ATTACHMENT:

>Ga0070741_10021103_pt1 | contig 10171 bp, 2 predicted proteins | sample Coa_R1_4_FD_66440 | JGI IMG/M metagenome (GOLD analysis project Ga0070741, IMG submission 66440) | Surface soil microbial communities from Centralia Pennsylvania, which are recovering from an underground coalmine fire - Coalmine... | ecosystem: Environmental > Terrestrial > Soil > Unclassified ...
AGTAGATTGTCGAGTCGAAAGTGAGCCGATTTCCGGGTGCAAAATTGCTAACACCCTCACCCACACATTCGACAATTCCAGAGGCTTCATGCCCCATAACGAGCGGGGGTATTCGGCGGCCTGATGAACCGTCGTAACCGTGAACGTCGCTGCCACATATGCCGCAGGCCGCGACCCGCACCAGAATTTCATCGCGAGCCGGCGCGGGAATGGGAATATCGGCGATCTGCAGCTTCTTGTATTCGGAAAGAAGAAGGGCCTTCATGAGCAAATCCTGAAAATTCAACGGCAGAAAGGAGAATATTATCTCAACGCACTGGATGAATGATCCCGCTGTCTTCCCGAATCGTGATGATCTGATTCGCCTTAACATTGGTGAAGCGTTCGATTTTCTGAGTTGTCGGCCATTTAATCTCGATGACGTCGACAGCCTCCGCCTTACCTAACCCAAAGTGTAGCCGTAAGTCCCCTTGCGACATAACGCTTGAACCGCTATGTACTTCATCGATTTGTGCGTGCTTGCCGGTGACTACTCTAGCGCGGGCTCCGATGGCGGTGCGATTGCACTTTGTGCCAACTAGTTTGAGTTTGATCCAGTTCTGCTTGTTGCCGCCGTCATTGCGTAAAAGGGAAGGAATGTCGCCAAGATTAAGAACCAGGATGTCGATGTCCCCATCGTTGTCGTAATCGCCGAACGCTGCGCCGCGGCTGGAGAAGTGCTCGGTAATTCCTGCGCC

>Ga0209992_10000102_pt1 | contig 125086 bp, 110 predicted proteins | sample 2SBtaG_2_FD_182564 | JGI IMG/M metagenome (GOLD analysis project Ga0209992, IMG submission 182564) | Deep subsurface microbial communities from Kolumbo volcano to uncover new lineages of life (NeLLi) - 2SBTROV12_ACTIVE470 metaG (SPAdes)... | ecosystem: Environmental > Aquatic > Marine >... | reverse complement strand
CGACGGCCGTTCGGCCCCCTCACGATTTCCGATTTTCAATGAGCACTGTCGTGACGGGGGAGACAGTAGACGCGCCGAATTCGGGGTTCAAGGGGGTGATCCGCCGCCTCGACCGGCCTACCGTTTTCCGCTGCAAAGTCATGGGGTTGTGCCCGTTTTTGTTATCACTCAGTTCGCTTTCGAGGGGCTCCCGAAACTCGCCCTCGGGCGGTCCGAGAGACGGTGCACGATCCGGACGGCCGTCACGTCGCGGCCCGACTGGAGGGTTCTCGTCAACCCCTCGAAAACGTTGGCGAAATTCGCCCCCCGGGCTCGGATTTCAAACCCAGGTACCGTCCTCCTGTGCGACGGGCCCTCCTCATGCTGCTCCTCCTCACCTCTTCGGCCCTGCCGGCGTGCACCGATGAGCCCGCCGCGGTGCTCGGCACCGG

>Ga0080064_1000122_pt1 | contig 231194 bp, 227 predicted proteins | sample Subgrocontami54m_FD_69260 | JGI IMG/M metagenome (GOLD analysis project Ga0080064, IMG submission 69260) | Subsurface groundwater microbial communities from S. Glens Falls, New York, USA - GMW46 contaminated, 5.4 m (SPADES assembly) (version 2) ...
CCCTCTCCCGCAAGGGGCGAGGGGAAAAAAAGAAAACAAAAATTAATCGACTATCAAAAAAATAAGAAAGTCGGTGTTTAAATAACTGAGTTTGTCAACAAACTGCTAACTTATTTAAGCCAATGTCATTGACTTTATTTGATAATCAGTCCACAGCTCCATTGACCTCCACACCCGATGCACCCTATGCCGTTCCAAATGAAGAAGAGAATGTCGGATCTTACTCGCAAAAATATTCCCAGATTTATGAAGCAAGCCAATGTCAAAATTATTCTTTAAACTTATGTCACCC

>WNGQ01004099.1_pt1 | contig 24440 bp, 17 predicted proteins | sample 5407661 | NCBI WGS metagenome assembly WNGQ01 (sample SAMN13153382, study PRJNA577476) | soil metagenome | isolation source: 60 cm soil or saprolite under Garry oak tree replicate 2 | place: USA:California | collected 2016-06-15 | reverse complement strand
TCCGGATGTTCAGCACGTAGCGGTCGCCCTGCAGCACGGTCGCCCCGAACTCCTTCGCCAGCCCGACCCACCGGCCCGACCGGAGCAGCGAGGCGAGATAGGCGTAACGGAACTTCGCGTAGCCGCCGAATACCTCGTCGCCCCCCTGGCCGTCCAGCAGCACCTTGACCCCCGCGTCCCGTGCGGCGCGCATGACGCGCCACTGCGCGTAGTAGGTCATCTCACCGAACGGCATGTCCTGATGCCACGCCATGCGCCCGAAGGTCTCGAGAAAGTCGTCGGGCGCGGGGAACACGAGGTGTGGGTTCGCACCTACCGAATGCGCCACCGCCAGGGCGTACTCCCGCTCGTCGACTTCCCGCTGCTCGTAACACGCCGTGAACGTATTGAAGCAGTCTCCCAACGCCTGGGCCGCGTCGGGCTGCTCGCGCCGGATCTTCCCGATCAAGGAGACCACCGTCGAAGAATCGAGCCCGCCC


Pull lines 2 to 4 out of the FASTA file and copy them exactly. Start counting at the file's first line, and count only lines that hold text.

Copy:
AGTAGATTGTCGAGTCGAAAGTGAGCCGATTTCCGGGTGCAAAATTGCTAACACCCTCACCCACACATTCGACAATTCCAGAGGCTTCATGCCCCATAACGAGCGGGGGTATTCGGCGGCCTGATGAACCGTCGTAACCGTGAACGTCGCTGCCACATATGCCGCAGGCCGCGACCCGCACCAGAATTTCATCGCGAGCCGGCGCGGGAATGGGAATATCGGCGATCTGCAGCTTCTTGTATTCGGAAAGAAGAAGGGCCTTCATGAGCAAATCCTGAAAATTCAACGGCAGAAAGGAGAATATTATCTCAACGCACTGGATGAATGATCCCGCTGTCTTCCCGAATCGTGATGATCTGATTCGCCTTAACATTGGTGAAGCGTTCGATTTTCTGAGTTGTCGGCCATTTAATCTCGATGACGTCGACAGCCTCCGCCTTACCTAACCCAAAGTGTAGCCGTAAGTCCCCTTGCGACATAACGCTTGAACCGCTATGTACTTCATCGATTTGTGCGTGCTTGCCGGTGACTACTCTAGCGCGGGCTCCGATGGCGGTGCGATTGCACTTTGTGCCAACTAGTTTGAGTTTGATCCAGTTCTGCTTGTTGCCGCCGTCATTGCGTAAAAGGGAAGGAATGTCGCCAAGATTAAGAACCAGGATGTCGATGTCCCCATCGTTGTCGTAATCGCCGAACGCTGCGCCGCGGCTGGAGAAGTGCTCGGTAATTCCTGCGCC

>Ga0209992_10000102_pt1 | contig 125086 bp, 110 predicted proteins | sample 2SBtaG_2_FD_182564 | JGI IMG/M metagenome (GOLD analysis project Ga0209992, IMG submission 182564) | Deep subsurface microbial communities from Kolumbo volcano to uncover new lineages of life (NeLLi) - 2SBTROV12_ACTIVE470 metaG (SPAdes)... | ecosystem: Environmental > Aquatic > Marine >... | reverse complement strand
CGACGGCCGTTCGGCCCCCTCACGATTTCCGATTTTCAATGAGCACTGTCGTGACGGGGGAGACAGTAGACGCGCCGAATTCGGGGTTCAAGGGGGTGATCCGCCGCCTCGACCGGCCTACCGTTTTCCGCTGCAAAGTCATGGGGTTGTGCCCGTTTTTGTTATCACTCAGTTCGCTTTCGAGGGGCTCCCGAAACTCGCCCTCGGGCGGTCCGAGAGACGGTGCACGATCCGGACGGCCGTCACGTCGCGGCCCGACTGGAGGGTTCTCGTCAACCCCTCGAAAACGTTGGCGAAATTCGCCCCCCGGGCTCGGATTTCAAACCCAGGTACCGTCCTCCTGTGCGACGGGCCCTCCTCATGCTGCTCCTCCTCACCTCTTCGGCCCTGCCGGCGTGCACCGATGAGCCCGCCGCGGTGCTCGGCACCGG